An Integral View of Fast Shocks around Supernova 1006.

VIMOS-IFU spectroscopy of the shock front in the remnant of SN 1006. The top-left panel shows a composite imageof the full remnant (≈30′ in diameter), combining data from the Very Large Array and Green Bank Telescope (red;NRAO/AUI/NSF/GBT/VLA/Dyer, Maddal
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2013, Science DOI: 10.1126/science.1228297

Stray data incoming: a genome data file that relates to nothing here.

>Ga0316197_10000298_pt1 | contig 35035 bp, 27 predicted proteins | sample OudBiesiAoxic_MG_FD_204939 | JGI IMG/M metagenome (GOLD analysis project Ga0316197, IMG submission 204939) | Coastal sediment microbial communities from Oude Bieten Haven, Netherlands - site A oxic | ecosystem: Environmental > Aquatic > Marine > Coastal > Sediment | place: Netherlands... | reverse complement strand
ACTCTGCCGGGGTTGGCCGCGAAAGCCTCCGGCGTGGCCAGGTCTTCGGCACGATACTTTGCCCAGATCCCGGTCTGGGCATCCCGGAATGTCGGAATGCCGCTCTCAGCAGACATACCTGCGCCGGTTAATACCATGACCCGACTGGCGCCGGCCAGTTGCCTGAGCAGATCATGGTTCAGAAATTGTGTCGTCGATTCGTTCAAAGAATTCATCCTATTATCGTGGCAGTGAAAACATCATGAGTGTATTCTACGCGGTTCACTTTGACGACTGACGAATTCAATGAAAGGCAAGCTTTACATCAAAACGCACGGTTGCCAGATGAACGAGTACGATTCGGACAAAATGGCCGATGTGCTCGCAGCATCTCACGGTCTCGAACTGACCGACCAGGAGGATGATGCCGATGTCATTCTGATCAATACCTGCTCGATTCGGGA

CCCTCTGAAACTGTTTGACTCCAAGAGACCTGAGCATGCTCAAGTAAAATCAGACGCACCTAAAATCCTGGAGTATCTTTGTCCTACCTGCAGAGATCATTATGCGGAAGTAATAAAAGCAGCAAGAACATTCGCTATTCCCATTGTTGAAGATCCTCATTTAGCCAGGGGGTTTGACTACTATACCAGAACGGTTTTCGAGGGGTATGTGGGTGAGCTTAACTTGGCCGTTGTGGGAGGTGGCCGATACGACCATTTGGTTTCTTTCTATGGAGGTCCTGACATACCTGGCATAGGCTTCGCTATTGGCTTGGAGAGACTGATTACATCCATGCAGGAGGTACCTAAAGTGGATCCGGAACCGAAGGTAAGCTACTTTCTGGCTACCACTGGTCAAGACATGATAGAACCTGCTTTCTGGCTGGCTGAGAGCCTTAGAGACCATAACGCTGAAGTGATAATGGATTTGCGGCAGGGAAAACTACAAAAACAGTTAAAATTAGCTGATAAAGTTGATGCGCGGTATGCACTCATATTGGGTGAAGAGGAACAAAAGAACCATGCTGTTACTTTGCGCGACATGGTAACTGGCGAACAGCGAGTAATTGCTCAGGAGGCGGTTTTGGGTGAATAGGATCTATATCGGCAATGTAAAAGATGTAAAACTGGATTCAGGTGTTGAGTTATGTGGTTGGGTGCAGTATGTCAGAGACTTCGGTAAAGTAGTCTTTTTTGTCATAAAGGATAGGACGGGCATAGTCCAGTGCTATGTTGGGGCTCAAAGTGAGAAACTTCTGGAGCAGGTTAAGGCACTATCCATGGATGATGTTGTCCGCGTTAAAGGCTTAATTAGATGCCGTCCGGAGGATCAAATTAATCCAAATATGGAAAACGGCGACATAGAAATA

Supernova remnants are among the most spectacular examples of astrophysical pistons in our cosmic neighborhood. The gas expelled by the supernova explosion is launched with velocities ∼1000 km/s into the ambient, tenuous interstellar medium, producing shocks that excite hydrogen lines. We have used an optical integral-field spectrograph to obtain high-resolution spatial-spectral maps that allow us to study in detail the shocks in the northwestern rim of supernova 1006. The two-component Halpha line is detected at 133 sky locations. Variations in the broad line widths and the broad-to-narrow line intensity ratios across tens of atomic mean free paths suggest the presence of suprathermal protons, the potential seed particles for generating high-energy cosmic-rays.

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